Why Identifying Trauma is Important

Why Identifying Trauma is Important

Whenever you experience an event such as the loss of a loved one, taking part in combat, rape, or serious injury, you have faced trauma. If a traumatic event happened when you were a child, it is often more difficult to remember and you may never process it.

The good news is that not everyone who endures a traumatic event is scarred by it. Trauma feelings cannot be repressed or forgotten. If they are not dealt with directly, the distressing feelings and troubling events can replay over and over in the course of a lifetime, and even create the condition called post-traumatic stress disorder.[1]

There is a clear relationship between trauma and addiction. Research suggests that close to 50 percent of people with histories of addiction have experienced trauma.[2]When you experience trauma, there are four stages you go through to heal from it. In the first stage you are overwhelmed and mentally shut down. You may go into denial and not believe that the events have really happened. For example, if you were seriously injured, you may not believe the doctor’s diagnosis. You may even strive to prove them wrong. The second stage is anger and you may ask questions like “why did this have to happen to me?” It is possible that you get cranky or bitter and have anger-filled outbursts. The third stage is commonly associated with bargaining. You may plead with God or the doctors to fix you or even to try some experimental surgery. You do not want to encounter the problem head on so you are looking for any other way to process it. The next stage is characterized by an episode of depression, which is a period of extreme sadness. You may contemplate the meaninglessness of living. You then withdraw and focus on your depression. The final stage is acceptance, and this is where you accept that an event happened and now your life has changed. This stage is not saying everything is okay but rather learning to live with this new normal.

When someone is in the middle of the bargaining stage or depression stage in the trauma process, they are at their highest risk for addiction to develop. In many cases, when an individual is depressed he withdraws from others, which further stimulates feelings of loneliness. When you are lonely and disconnected from others, you are not thinking clearly and you are also not being encouraged by any positive influences. The only real influence is the negative thoughts which are flowing regularly with depression. If you try drinking alcohol or doing drugs during this time and it helps you feel better, it is easy to see why you may continue to use them to cope.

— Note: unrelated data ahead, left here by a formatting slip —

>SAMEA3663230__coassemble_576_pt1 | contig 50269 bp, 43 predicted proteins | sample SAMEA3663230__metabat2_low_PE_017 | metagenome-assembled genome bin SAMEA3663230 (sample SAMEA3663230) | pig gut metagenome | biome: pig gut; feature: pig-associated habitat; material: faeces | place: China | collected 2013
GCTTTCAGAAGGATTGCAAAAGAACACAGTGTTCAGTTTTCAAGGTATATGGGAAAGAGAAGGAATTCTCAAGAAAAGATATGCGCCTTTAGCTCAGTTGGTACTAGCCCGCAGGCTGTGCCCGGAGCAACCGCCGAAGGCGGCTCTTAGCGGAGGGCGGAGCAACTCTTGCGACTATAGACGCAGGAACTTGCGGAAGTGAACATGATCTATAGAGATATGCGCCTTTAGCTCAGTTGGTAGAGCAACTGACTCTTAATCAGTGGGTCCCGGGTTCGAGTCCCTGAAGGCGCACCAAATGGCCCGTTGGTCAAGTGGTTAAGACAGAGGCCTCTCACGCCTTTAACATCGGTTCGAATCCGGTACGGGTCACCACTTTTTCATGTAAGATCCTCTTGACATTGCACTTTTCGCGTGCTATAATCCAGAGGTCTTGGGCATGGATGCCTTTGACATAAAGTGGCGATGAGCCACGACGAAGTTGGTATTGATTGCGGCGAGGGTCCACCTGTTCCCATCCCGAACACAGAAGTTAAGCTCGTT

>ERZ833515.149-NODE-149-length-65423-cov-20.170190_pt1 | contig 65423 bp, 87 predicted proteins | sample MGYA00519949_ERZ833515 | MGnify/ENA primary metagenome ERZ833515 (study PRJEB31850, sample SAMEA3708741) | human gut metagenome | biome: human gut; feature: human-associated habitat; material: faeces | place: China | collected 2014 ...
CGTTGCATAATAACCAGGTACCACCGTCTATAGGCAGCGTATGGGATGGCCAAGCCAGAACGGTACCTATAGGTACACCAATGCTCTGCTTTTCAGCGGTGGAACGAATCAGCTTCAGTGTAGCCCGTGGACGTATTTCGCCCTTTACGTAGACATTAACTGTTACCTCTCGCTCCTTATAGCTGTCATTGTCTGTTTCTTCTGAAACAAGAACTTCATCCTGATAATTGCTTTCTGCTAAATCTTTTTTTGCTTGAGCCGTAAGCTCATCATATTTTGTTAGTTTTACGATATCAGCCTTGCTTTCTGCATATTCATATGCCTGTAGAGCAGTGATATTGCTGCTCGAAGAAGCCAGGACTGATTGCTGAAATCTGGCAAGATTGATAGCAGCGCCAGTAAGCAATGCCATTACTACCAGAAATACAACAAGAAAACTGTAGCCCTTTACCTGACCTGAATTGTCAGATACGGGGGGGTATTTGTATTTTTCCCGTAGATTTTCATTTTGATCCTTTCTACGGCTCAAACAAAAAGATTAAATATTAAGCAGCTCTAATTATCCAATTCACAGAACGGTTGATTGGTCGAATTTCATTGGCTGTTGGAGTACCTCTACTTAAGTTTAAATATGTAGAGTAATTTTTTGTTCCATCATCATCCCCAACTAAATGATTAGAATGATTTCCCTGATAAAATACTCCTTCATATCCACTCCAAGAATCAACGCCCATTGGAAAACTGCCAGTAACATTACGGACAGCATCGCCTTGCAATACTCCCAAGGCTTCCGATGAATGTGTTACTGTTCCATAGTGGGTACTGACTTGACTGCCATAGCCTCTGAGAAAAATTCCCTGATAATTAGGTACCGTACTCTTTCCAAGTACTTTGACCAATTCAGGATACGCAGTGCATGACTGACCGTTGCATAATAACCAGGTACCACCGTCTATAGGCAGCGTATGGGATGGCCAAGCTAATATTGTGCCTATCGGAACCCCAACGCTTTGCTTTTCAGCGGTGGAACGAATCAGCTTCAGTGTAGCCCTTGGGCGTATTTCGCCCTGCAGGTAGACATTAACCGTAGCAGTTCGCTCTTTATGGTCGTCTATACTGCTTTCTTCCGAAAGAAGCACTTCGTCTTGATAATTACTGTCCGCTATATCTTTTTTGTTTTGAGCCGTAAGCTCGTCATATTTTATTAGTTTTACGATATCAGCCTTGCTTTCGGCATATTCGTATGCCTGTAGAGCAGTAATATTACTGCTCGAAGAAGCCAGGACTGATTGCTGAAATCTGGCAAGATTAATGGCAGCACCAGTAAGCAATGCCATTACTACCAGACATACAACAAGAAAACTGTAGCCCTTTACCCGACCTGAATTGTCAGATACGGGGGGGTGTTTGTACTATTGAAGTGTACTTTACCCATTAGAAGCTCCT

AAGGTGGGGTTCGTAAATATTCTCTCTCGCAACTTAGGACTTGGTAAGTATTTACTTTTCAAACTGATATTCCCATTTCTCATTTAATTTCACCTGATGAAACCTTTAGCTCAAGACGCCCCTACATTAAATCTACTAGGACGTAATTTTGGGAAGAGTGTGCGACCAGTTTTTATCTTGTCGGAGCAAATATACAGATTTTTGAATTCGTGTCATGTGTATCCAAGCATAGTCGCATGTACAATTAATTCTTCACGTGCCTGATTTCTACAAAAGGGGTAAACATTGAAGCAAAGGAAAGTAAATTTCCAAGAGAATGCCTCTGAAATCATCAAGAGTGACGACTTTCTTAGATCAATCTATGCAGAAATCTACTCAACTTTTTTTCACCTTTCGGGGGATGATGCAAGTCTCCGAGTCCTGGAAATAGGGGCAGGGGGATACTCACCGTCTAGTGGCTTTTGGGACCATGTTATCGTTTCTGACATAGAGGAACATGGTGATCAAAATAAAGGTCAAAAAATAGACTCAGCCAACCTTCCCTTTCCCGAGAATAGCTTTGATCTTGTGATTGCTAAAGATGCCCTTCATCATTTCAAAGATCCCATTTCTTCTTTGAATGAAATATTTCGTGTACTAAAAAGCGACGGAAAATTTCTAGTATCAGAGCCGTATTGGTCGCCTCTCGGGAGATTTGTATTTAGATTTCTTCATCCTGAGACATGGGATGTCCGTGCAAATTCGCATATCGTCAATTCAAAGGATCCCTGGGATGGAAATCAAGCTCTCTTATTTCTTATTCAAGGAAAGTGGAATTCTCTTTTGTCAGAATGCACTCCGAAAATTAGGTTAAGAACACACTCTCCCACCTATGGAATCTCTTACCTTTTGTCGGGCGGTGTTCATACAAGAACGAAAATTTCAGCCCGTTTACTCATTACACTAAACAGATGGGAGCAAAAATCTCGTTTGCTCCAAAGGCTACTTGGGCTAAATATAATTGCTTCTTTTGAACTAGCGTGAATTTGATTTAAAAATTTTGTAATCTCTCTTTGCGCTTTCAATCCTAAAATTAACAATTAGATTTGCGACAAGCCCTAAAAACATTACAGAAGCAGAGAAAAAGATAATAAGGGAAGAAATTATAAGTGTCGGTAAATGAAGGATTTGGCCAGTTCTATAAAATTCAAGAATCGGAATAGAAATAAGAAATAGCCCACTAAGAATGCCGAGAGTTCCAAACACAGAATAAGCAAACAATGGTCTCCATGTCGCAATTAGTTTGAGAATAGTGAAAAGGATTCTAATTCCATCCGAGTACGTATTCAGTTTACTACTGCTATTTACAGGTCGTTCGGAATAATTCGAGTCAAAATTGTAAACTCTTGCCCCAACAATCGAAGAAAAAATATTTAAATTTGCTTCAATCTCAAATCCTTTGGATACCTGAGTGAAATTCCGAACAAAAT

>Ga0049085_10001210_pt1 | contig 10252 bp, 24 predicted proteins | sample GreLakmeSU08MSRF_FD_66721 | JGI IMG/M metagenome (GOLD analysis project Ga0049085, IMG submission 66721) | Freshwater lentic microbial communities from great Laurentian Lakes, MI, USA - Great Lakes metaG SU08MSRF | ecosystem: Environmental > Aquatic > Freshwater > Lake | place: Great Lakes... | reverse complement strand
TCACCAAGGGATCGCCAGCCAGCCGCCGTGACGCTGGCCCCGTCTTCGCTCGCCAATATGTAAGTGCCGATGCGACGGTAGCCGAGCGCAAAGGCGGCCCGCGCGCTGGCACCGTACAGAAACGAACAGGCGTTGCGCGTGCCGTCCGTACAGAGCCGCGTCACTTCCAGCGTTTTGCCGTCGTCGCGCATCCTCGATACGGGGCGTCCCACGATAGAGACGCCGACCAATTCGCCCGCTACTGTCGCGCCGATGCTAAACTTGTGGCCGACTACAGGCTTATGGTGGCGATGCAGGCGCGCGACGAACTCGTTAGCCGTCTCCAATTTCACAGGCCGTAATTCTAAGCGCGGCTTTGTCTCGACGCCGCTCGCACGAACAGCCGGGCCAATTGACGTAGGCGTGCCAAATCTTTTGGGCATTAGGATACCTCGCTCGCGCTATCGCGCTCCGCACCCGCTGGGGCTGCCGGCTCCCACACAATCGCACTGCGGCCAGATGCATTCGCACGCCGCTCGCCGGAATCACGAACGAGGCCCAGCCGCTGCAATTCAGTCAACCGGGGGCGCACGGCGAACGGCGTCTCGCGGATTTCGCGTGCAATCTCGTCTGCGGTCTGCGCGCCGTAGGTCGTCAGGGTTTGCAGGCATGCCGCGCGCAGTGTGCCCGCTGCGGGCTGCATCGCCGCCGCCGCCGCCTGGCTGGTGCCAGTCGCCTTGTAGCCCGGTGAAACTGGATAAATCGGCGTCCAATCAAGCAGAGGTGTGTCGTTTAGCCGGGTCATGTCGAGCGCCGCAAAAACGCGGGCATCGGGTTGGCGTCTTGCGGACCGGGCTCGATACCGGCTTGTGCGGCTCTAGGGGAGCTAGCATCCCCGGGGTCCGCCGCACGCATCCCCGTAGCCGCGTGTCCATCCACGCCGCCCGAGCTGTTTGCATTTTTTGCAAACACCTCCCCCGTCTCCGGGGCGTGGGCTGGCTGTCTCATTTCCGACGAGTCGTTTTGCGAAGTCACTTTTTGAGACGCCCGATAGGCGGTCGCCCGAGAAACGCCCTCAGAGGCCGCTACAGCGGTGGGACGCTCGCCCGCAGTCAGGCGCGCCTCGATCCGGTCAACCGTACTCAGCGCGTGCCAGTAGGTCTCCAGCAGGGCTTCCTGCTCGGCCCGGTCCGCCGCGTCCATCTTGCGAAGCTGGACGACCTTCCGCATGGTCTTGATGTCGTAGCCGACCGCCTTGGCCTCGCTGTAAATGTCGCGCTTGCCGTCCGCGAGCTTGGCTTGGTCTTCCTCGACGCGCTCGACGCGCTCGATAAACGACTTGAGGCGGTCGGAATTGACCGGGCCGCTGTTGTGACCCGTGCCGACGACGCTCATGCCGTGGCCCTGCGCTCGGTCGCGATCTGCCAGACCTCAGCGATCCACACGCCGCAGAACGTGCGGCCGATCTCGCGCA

As your level of tolerance builds over time, you eventually have to drink more or do more drugs to achieve the same desired effects. While you feel better for a limited amount of time, it actually makes matters worse. Alcohol is a depressant, so it actually can make you feel more depressed. You’ll likely have sleep problems and even have impaired judgment. When you are not thinking clearly, you are much more likely to make poor decisions — ones that you normally would not make. Drinking alcohol while depressed raises the risk of suicide as well.

So what can you do if you think you have experienced a traumatic event but never really accepted it or healed from it? Here are two simple steps you can take.

Admit that something is wrong

If possible, it is important to be able to realize that something is wrong and that you have never coped with it. If you have experienced a traumatic event, it often feels scary or overwhelming to admit that it happened. You don’t have to talk about it immediately, but do find the support of a close friend or family member. Take your time and make sure you know you are safe and the person you are talking to can be trusted.

Get help for any substance abuse problems

If you are participating in any form of substance abuse such as doing illegal drugs, drinking or even abusing prescription drugs, reach out for help immediately. The chemicals you are taking could be putting your life in danger, depending on the details of the situation. Call a friend or family member that you trust. Talk to a counselor. You can even call our helpline right now if you want someone to talk to anonymously. Our counselors are professionally trained and will not share the details of your situation with anyone unless you want them to. Please talk to someone and reach out for help so you can heal and feel better.


[1] https://www.psychologytoday.com/articles/200308/recovering-trauma Recovering from Trauma. McGrath, Ellen.

[2] https://www.psychologytoday.com/blog/some-assembly-required/201603/trauma-tips-understanding-and-healing-part-3-4 Trauma Tips for Understanding and Healing. Mager ,Dan.